Tom “Tommy” Oliveri, who worked at Western Growers in various roles for almost 40 years, has died.
Oliveri died May 28. He was 67.
Oliveri retired from Western Growers in January 2018, a few months shy of his 40th anniversary, according to a statement from the association.
“Tommy was a rare breed, an expert in his craft who brought a fierce determination to protect our members when disputes arose between parties in commerce,” Western Growers president and CEO Dave Puglia said in the statement. “Among the WG membership, Tommy probably had the highest name identification of any WG employee; at some point, just about every WG member turned to him for help and he always jumped to their aid.”
Oliveri was an authority on the Perishable Agricultural Commodities Act and demonstrated “uncommon dedication” to the Western Growers’ membership, according to the statement.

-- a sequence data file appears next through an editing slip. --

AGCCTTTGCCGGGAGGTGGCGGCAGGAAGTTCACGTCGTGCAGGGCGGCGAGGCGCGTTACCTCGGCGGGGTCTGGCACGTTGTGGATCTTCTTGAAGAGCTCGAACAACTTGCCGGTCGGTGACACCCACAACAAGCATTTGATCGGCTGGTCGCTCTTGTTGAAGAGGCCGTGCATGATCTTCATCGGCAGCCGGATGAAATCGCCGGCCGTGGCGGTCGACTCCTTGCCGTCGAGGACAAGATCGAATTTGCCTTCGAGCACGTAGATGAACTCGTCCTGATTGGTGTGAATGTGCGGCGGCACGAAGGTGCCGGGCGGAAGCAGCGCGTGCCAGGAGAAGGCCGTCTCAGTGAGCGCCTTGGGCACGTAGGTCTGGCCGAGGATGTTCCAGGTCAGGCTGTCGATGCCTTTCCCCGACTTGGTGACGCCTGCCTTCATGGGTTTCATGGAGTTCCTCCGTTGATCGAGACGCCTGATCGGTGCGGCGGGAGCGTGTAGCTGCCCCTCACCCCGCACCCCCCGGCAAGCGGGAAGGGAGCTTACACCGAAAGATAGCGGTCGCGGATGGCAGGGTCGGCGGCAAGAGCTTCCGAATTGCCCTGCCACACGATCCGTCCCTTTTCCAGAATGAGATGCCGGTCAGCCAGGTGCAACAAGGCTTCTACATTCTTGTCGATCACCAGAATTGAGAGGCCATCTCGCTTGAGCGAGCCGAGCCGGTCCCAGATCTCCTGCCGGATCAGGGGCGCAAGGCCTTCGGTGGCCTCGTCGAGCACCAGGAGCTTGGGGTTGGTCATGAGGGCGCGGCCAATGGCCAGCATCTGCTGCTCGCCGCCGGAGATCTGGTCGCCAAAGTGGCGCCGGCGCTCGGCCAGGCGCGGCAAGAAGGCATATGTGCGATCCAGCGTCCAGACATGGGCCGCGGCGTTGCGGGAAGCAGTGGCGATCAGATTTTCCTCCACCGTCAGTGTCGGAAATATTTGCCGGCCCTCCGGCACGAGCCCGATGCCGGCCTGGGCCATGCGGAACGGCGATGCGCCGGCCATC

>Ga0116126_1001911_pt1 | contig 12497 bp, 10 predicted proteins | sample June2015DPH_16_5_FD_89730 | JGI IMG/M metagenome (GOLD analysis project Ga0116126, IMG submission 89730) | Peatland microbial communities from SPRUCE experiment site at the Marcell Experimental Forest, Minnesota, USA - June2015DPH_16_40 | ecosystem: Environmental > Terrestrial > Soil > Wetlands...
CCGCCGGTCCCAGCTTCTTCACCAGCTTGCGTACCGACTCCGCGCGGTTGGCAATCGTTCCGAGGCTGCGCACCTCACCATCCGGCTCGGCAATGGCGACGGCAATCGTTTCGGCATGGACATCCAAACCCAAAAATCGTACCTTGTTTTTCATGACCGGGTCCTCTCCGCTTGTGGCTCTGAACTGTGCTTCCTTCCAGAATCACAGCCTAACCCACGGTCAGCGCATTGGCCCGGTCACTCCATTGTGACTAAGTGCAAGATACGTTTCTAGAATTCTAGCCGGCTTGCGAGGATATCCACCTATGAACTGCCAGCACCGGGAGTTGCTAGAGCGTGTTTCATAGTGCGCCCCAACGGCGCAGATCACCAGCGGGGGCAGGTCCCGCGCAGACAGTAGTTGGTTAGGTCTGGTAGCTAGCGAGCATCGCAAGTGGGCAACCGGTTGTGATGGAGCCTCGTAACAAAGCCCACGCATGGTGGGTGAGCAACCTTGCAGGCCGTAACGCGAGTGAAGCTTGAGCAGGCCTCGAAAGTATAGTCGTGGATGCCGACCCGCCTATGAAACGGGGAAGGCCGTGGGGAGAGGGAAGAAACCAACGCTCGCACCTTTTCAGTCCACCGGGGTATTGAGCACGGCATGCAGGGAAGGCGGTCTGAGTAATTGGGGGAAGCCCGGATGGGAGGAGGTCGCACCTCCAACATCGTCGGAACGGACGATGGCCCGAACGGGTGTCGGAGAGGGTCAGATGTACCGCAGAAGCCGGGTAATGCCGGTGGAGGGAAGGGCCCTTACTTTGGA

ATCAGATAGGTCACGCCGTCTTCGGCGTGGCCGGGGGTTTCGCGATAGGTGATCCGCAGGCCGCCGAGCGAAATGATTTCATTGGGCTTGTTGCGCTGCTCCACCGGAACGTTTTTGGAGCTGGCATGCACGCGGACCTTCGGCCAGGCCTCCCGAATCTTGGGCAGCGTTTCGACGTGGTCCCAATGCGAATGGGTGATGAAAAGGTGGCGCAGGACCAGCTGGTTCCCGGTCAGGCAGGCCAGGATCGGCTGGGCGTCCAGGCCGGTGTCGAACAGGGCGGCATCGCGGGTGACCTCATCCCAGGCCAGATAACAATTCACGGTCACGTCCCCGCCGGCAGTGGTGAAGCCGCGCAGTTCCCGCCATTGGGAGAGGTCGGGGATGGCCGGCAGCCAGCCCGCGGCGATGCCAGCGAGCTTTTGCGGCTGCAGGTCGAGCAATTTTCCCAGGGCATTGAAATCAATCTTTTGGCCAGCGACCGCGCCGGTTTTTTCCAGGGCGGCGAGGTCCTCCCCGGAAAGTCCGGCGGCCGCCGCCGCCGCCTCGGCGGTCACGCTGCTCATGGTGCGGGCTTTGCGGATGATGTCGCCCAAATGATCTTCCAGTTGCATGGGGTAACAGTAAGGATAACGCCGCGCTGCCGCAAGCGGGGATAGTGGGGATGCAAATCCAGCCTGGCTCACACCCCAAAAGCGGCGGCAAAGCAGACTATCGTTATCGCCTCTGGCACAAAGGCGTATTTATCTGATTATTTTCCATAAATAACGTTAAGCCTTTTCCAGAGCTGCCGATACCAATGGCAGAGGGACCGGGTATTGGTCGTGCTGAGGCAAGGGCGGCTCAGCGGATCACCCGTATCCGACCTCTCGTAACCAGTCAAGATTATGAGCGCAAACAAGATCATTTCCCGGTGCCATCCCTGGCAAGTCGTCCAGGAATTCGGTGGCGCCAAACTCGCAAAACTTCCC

While in high school and college, Oliveri was an inspector in the California Department of Food and Agriculture’s Standardization Program. He received an agricultural biology degree from Cal Poly-Pomona in 1977 and joined Western Growers in 1978 as a grower field representative.
After several years, he moved to Western Growers’ marketing services department, under the direction of Matt McInerney, another recent hire who became a longtime Western Growers employee.
As director of what is now called the Trade Practices and Commodity Services Department, Oliveri filed PACA claims and helped recover millions of dollars for Western Growers members.
Over the years, Oliveri became a resource on PACA for members, and provided seminars on PACA laws.
“He absolutely loved going to bat for our members and his tireless work boosted many bottom lines,” Puglia said in the statement. “His passing comes as a shock to us all. We join with so many in our industry today in offering our deepest condolences to Tommy’s family.”
After he “retired” from Western Growers in early 2018, he joined the Rynn & Janowsky law firm as a PACA consultant.
Survivors include a son, Matt, and a daughter, Marci,
“His quick wit and sense of humor will be missed,” according to the statement. “The entire Western Growers family extends our deepest condolences to his family and loved ones.”